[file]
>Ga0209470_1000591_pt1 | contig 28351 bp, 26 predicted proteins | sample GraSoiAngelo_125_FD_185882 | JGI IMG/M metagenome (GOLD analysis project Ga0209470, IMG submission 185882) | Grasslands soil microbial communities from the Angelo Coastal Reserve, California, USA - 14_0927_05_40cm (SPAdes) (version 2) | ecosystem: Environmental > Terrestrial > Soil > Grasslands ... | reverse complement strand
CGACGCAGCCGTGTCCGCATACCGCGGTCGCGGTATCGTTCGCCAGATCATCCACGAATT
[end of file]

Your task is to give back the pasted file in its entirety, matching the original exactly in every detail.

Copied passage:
>Ga0209470_1000591_pt1 | contig 28351 bp, 26 predicted proteins | sample GraSoiAngelo_125_FD_185882 | JGI IMG/M metagenome (GOLD analysis project Ga0209470, IMG submission 185882) | Grasslands soil microbial communities from the Angelo Coastal Reserve, California, USA - 14_0927_05_40cm (SPAdes) (version 2) | ecosystem: Environmental > Terrestrial > Soil > Grasslands ... | reverse complement strand
CGACGCAGCCGTGTCCGCATACCGCGGTCGCGGTATCGTTCGCCAGATCATCCACGAATT